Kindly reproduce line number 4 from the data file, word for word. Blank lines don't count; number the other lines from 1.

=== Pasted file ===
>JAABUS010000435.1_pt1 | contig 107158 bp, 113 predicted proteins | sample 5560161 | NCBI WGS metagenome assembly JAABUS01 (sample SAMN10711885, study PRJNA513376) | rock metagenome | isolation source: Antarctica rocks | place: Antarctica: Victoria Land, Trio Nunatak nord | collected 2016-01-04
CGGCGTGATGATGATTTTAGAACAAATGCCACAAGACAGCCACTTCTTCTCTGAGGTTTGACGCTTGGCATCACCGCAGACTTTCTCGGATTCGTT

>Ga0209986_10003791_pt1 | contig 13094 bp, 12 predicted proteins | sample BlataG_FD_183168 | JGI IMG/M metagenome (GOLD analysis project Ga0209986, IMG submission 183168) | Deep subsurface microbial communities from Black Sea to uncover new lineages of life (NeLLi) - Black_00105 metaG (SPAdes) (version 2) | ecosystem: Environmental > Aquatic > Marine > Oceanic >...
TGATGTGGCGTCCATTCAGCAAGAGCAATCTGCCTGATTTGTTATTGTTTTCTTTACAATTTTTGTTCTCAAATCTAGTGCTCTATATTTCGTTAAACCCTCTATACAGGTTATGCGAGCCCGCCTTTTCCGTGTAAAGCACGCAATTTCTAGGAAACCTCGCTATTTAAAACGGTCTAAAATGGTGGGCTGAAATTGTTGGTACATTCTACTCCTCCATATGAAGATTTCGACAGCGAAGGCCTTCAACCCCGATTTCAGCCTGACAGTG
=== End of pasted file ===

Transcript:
TGATGTGGCGTCCATTCAGCAAGAGCAATCTGCCTGATTTGTTATTGTTTTCTTTACAATTTTTGTTCTCAAATCTAGTGCTCTATATTTCGTTAAACCCTCTATACAGGTTATGCGAGCCCGCCTTTTCCGTGTAAAGCACGCAATTTCTAGGAAACCTCGCTATTTAAAACGGTCTAAAATGGTGGGCTGAAATTGTTGGTACATTCTACTCCTCCATATGAAGATTTCGACAGCGAAGGCCTTCAACCCCGATTTCAGCCTGACAGTG